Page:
Cytochrome P450 2D6 and MDR1 Gene Mutation in Relation to Mortality in Patients with Crimean-Congo Hemorrhagic Fever: A Preliminary Study

ENGİN A. , Koksal B. , DOĞAN Ö. T. , ELALDI N. , DÖKMETAŞ İ. , BAKIR M. , ...More

TURKIYE KLINIKLERI TIP BILIMLERI DERGISI, vol.29, no.4, pp.905-910, 2009 (Journal Indexed in SCI) identifier identifier

  • Publication Type: Article / Article
  • Volume: 29 Issue: 4
  • Publication Date: 2009
  • Page Numbers: pp.905-910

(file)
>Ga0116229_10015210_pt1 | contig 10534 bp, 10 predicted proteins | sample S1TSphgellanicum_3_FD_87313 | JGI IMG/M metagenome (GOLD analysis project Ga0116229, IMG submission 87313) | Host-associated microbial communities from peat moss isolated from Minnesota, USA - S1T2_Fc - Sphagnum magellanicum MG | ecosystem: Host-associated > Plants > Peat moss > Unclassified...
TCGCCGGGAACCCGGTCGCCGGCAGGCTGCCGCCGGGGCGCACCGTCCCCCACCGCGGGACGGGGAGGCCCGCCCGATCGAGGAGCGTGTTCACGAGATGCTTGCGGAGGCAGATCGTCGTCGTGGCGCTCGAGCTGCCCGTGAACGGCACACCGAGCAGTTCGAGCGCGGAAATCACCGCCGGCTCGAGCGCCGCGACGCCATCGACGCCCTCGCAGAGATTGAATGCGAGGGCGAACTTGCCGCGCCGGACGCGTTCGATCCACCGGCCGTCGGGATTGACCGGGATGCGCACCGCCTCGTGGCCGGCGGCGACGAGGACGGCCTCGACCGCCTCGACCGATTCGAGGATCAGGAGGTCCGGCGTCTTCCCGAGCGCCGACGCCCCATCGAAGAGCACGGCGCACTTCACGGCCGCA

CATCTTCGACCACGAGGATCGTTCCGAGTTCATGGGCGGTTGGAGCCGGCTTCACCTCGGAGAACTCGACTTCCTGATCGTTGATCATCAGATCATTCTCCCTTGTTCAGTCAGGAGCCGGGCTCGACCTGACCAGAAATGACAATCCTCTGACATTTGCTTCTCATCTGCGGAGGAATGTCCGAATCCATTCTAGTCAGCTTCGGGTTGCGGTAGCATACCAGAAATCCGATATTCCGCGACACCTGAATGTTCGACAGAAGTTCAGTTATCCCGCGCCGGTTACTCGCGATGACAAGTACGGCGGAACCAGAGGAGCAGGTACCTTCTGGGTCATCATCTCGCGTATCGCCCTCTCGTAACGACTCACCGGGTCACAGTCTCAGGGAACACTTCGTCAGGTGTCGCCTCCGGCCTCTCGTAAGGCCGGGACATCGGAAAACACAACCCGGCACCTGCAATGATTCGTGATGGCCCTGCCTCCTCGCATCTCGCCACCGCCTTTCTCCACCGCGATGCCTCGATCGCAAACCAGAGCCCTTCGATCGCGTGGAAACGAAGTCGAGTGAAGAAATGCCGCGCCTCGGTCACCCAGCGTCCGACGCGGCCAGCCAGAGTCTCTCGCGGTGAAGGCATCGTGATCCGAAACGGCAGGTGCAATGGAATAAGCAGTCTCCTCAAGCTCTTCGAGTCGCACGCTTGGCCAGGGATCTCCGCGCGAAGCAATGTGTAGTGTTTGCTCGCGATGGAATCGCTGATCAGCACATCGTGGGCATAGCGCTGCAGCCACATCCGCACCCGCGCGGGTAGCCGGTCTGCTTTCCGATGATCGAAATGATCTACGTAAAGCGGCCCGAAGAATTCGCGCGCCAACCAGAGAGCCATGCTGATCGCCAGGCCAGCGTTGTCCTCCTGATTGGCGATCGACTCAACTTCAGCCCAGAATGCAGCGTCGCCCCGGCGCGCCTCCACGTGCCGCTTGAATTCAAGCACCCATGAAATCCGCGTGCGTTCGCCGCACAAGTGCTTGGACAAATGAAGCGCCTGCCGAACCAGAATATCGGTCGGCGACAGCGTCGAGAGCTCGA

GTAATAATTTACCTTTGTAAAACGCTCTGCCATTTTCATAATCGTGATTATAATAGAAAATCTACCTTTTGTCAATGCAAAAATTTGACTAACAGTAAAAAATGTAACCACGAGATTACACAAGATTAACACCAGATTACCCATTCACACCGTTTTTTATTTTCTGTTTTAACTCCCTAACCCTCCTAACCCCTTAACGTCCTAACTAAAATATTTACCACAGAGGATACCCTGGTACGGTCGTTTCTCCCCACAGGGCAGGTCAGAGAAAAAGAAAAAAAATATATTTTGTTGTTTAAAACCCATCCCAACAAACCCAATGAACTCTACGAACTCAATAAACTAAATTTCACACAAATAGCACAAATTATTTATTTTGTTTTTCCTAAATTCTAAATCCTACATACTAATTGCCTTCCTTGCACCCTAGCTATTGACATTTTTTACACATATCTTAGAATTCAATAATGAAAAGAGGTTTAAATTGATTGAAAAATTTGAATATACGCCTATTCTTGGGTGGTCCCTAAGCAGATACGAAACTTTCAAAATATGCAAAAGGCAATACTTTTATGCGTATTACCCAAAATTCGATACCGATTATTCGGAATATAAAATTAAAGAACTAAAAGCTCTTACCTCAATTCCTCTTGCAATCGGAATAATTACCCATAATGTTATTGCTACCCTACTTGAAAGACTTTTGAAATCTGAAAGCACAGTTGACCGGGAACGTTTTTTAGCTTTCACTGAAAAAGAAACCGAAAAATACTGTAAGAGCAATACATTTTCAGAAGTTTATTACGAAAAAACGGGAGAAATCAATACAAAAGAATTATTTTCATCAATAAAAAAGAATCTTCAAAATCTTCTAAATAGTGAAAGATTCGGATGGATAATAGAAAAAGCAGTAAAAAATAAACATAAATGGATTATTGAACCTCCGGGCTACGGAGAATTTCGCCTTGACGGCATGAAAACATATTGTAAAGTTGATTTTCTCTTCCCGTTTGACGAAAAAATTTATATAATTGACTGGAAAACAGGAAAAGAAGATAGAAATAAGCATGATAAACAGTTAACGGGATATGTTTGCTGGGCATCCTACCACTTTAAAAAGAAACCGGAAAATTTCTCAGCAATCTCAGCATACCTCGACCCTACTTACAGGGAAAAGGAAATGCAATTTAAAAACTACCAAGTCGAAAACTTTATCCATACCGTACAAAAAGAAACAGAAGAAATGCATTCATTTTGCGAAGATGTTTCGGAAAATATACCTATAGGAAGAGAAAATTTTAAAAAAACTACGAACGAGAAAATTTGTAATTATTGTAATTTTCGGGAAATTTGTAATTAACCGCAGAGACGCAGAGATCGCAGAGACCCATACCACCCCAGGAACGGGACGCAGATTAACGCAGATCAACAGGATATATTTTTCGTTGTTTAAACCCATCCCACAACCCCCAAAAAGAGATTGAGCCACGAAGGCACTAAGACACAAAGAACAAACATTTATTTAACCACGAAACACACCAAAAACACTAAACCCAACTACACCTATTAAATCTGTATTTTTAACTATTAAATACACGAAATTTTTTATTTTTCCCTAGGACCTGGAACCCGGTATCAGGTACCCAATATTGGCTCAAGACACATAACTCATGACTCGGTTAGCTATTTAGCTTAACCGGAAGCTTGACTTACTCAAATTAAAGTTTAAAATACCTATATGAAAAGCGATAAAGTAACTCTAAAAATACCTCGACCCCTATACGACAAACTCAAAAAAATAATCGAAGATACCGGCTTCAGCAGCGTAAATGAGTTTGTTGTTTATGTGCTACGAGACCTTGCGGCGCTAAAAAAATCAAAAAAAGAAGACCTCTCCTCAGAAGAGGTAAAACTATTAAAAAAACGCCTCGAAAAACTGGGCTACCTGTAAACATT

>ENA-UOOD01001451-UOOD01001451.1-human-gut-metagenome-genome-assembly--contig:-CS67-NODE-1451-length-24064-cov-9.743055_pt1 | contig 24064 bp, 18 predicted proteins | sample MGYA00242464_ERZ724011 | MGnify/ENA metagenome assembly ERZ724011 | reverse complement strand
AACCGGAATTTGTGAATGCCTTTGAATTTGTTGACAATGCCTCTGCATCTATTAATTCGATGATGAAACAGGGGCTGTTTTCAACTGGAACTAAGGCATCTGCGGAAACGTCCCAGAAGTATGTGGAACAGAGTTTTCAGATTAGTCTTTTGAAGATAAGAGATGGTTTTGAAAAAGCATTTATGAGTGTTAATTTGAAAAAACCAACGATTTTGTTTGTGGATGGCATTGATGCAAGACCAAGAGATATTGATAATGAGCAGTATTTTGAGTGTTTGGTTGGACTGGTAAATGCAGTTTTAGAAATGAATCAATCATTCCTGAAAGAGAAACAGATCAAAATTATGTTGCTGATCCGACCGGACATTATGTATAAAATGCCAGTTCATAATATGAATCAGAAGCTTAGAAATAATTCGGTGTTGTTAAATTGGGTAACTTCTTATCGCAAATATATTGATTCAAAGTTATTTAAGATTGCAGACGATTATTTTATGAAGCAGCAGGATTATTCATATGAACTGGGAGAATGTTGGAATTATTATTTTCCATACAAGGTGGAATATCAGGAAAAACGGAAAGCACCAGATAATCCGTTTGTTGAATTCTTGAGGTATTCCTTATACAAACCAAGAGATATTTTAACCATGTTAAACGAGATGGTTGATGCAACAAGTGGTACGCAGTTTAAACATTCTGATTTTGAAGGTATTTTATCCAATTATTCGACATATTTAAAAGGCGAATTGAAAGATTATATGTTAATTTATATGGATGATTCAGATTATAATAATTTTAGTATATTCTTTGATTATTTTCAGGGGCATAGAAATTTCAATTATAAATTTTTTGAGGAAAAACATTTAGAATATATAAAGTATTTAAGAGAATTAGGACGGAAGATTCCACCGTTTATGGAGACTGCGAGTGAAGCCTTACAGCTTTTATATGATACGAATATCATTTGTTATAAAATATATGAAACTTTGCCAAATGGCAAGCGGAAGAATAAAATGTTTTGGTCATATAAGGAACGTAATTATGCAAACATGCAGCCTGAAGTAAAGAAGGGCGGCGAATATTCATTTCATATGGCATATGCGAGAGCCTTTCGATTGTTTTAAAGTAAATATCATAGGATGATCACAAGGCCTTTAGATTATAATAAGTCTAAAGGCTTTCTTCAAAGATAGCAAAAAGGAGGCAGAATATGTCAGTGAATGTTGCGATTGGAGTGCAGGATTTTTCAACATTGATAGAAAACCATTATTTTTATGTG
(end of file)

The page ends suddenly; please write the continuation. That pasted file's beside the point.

Objective: The aim of this study was to investigate the role of multidrug transporter P-glycoprotein 1 (MDR1), cytochrome P450 isozyme 2D6 (CYP2D6) and C-C chemokine receptor 5 (CCR5) genes in the mortality of patients with Crimean-Congo Hemorrhagic Fever (CCHF). Material and Methods: Fifteen patients under drug therapy and conventional supportive measures were investigated. Diagnosis of the patients was confirmed by ELISA and/or reverse transcription-polymerase chain reaction (RT-PCR) technique. Clinical and laboratory features of three cases with fatal outcomes were compared with those of twelve patients with non-fatal CCHF. Genomic DNA was isolated from pheripheral blood samples and PCR based reverse hybridization strip assay was used for the genotyping. Results: The mortality rate was 20% (3/15) in this study. In two fatal cases the MDR1 gene had homozygous point mutation and in one fatal case heterozygous point mutation. All the fatal cases had poor drug metabolizer genotypes of CYP2D6 gene. Of the twelve surviving patients, three had heterozygous mutation in the MDR gene while only one had homozygous mutation of the same gene. Drug metabolizer genotypes of CYP450 gene were normal in all surviving patients. In fatal cases, ratios of mutable MDR1 and poor drug metabolizer genotypes of CYP450 genes were higher than those in non-fatal cases. The CCR5 gene was normal in all cases. Conclusion: Hypoexpression of CYP2D6 alleles and mutation in MDR I gene could cause impaired drug metabolism and/or lead to therapeutic failure in the CCHF patients. MDR1 and CYP2D6 genes may play a crucial role in pharmacokinetics, immunological response and drug metabolism in the management of CCHF infection. Further studies are necessary to substantiate these findings.